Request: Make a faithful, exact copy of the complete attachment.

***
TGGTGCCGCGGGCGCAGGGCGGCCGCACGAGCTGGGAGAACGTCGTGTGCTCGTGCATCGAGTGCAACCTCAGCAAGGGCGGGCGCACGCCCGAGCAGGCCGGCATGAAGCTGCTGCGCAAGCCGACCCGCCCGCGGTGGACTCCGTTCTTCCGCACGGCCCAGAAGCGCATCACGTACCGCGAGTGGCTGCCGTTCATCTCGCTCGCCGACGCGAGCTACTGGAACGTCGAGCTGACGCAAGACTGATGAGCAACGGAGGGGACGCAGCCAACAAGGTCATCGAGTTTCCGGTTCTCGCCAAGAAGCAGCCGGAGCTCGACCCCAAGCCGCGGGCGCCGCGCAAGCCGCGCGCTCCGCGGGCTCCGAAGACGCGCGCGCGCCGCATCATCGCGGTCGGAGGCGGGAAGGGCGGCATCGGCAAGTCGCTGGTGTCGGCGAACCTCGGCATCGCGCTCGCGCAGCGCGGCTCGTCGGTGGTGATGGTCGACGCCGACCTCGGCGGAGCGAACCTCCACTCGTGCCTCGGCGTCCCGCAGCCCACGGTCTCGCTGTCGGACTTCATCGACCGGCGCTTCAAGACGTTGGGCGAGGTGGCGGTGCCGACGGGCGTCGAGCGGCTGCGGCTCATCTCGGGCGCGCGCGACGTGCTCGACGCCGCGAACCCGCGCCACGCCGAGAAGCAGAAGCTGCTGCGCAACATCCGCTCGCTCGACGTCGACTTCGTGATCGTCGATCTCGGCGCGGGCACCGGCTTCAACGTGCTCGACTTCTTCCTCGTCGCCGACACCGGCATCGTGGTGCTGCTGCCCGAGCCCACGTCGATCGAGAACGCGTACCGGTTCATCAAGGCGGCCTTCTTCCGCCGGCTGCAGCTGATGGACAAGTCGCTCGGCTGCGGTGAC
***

TGGTGCCGCGGGCGCAGGGCGGCCGCACGAGCTGGGAGAACGTCGTGTGCTCGTGCATCGAGTGCAACCTCAGCAAGGGCGGGCGCACGCCCGAGCAGGCCGGCATGAAGCTGCTGCGCAAGCCGACCCGCCCGCGGTGGACTCCGTTCTTCCGCACGGCCCAGAAGCGCATCACGTACCGCGAGTGGCTGCCGTTCATCTCGCTCGCCGACGCGAGCTACTGGAACGTCGAGCTGACGCAAGACTGATGAGCAACGGAGGGGACGCAGCCAACAAGGTCATCGAGTTTCCGGTTCTCGCCAAGAAGCAGCCGGAGCTCGACCCCAAGCCGCGGGCGCCGCGCAAGCCGCGCGCTCCGCGGGCTCCGAAGACGCGCGCGCGCCGCATCATCGCGGTCGGAGGCGGGAAGGGCGGCATCGGCAAGTCGCTGGTGTCGGCGAACCTCGGCATCGCGCTCGCGCAGCGCGGCTCGTCGGTGGTGATGGTCGACGCCGACCTCGGCGGAGCGAACCTCCACTCGTGCCTCGGCGTCCCGCAGCCCACGGTCTCGCTGTCGGACTTCATCGACCGGCGCTTCAAGACGTTGGGCGAGGTGGCGGTGCCGACGGGCGTCGAGCGGCTGCGGCTCATCTCGGGCGCGCGCGACGTGCTCGACGCCGCGAACCCGCGCCACGCCGAGAAGCAGAAGCTGCTGCGCAACATCCGCTCGCTCGACGTCGACTTCGTGATCGTCGATCTCGGCGCGGGCACCGGCTTCAACGTGCTCGACTTCTTCCTCGTCGCCGACACCGGCATCGTGGTGCTGCTGCCCGAGCCCACGTCGATCGAGAACGCGTACCGGTTCATCAAGGCGGCCTTCTTCCGCCGGCTGCAGCTGATGGACAAGTCGCTCGGCTGCGGTGAC